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New Recommendations for Car Seats – Will You Follow Them?

By HERWriter Guide
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Parenting related image Photo: Getty Images

In mid-March, 2011, the American Academy of Pediatrics and the National Highway Traffic Safety Administration announced new recommendations that change many of the rules parents went by just last week. For many years now, babies have faced backward in their infant seats for the first year of their lives. In fact, it’s often a big deal to turn the car seat forward on the child’s first birthday--a kind of milestone. New recommendations advise that children should remain facing backward for the first two years of their lives – doubling the time we’ve become accustomed to.

Some parents aren’t happy with the news. Not only do older babies and toddlers eat small snacks or play with toys (potential choking hazards for all young children) in their car seats where parents will now not be able to see them, but many young toddlers don’t like traveling backward and have a tendency to make long journeys a nightmare because they are isolated from everyone else in the car. However, it’s safer for them to travel facing backward so the longer the better for babies. Additionally, mirrors can be strategically placed so that parents and babies can see each other while in the car. Many infant seats now allow for babies and toddlers who weigh up to 30 lbs. Getting these seats from the start can save money.

Onto older toddlers, preschoolers and kindergartners: the rules are still similar. They should be in five point harnesses until old enough and tall enough to need a booster-only seat. Those ages and weights differ from state to state. Each state’s highway patrol has this information.

Grade school and middle school children are also seeing their recommendations change: booster seats need to remain in effect until the child is at least four feet, nine inches tall. Depending on the child – they may need a booster until their tween or even teen years; something both parents and older children balk at.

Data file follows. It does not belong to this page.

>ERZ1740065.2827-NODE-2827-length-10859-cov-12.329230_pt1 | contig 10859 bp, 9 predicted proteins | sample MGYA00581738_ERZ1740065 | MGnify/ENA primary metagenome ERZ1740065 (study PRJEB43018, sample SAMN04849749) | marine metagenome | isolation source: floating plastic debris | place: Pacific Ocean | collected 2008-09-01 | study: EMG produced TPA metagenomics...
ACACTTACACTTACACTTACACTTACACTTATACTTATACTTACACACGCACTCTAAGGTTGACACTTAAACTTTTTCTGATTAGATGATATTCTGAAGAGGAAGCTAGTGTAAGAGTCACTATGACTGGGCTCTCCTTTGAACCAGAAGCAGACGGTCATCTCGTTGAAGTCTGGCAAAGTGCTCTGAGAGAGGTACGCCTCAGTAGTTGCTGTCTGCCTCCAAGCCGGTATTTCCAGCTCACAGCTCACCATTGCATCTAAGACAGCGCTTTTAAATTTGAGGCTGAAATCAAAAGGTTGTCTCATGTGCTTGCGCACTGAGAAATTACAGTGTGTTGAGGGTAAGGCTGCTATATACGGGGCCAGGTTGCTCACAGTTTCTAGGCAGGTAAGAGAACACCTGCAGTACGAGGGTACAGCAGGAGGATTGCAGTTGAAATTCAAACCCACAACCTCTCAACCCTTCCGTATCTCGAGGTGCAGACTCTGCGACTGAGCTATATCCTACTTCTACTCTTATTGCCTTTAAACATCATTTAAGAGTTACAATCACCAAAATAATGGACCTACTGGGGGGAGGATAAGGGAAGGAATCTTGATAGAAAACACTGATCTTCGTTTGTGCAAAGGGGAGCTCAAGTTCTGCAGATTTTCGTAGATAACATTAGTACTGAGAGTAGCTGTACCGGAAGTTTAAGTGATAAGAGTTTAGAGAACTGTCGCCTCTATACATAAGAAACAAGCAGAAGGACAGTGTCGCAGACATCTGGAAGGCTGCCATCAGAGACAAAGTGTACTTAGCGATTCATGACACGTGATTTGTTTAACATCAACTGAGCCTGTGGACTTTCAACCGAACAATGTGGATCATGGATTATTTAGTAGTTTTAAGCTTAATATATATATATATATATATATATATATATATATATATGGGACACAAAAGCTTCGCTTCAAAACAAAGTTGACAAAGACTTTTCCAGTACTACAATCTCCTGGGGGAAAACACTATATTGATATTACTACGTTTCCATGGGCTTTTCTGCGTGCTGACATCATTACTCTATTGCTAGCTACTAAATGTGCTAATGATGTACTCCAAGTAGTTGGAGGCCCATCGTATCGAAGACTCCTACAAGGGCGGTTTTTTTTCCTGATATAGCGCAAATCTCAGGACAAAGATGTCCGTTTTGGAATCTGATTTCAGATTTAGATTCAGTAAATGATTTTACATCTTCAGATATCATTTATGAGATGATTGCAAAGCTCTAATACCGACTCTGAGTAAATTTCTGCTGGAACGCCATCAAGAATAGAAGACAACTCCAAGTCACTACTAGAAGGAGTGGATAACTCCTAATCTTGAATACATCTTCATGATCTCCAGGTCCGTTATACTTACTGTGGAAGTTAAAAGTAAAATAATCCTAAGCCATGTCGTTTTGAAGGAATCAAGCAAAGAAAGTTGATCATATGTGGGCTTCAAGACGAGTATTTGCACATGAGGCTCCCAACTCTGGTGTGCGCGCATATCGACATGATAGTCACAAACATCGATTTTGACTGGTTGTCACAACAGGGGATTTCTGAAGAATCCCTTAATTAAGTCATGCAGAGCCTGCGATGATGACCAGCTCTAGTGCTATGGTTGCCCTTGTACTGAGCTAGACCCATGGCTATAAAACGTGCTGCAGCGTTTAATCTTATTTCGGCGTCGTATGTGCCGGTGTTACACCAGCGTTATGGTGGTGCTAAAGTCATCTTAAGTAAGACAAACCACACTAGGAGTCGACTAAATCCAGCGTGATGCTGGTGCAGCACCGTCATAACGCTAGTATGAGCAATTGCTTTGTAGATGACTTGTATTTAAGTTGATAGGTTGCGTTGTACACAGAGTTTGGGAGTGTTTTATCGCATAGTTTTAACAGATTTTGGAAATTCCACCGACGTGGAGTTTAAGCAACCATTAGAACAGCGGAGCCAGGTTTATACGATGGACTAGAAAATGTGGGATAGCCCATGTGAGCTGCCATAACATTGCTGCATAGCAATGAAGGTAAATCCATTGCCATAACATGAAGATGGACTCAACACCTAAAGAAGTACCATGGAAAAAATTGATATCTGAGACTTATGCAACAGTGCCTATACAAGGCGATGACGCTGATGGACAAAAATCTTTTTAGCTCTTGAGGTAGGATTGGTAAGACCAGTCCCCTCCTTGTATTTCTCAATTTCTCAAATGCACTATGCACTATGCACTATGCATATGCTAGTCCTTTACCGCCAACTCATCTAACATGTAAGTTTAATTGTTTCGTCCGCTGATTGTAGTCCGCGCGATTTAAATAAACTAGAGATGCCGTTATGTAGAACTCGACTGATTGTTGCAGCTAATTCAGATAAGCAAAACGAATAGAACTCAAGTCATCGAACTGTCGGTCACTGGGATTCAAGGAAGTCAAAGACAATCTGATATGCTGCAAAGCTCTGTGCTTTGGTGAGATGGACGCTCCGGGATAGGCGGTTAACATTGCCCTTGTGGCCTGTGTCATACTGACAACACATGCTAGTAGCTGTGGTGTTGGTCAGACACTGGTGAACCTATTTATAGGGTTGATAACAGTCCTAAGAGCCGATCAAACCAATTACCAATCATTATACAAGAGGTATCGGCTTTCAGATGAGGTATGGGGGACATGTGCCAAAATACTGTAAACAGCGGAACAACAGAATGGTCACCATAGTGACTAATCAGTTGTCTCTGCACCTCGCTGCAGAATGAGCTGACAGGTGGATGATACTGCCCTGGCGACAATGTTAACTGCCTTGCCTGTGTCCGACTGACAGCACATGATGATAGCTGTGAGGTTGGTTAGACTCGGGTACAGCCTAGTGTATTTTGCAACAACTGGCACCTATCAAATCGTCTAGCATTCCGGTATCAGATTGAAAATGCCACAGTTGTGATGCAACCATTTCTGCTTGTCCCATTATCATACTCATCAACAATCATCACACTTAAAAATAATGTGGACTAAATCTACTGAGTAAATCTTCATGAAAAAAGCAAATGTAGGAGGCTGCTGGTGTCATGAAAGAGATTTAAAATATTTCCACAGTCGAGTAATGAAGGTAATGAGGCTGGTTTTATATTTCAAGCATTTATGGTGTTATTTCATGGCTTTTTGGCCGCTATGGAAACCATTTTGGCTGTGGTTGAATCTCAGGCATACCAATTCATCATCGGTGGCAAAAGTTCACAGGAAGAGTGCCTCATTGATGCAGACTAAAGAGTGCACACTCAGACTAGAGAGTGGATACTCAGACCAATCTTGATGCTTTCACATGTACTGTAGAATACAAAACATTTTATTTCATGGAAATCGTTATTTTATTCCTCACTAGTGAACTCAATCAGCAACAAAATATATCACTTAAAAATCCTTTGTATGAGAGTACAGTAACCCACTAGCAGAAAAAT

However, these new suggestions are being introduced due to new crash data that suggests children under two are five times less likely to be injured in a crash if facing backward.

Add a Comment2 Comments

Both of our children are over the age of 2, so this doesn't affect us. We generally follow recommendations provided in our state. Our youngest is in a 5-pt harness booster, and the oldest who will be 5 this year is in a seat belt booster. I'm not sure how it would be if we did have one younger than 2. Our kids outgrew their infant car seats before the milestones, but we kept them facing backward until they turned 1. It is easier on the parents when kids can face forward, and I think it's nicer for the kids too.
I still find it interesting to think of how when we were kids, we used to sit in the front seat, rarely wore seat belts, and luckily were never injured. I do recall some short stops as a kid when I was thrown into the backs of the front seats if I wasn't sitting as I was told. How did we ever survive without car seats, air bags, and seat belts? And the cars were all steel then too! Amazing...

March 22, 2011 - 8:28am
HERWriter Guide (reply to Christine Jeffries)

Isn;t it amazing Christine? How about us all laying about and sleeping on folded down seats or trunks?!

Babies lay in their mother's arms in the front passenger seats and she wasn't even belted!

I'd love to see car accident/injury stats of children in the 70s versus now. Maybe I'll check it out and if I get any information, I'll post it here.

March 22, 2011 - 9:33am
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We value and respect our HERWriters' experiences, but everyone is different. Many of our writers are speaking from personal experience, and what's worked for them may not work for you. Their articles are not a substitute for medical advice, although we hope you can gain knowledge from their insight.



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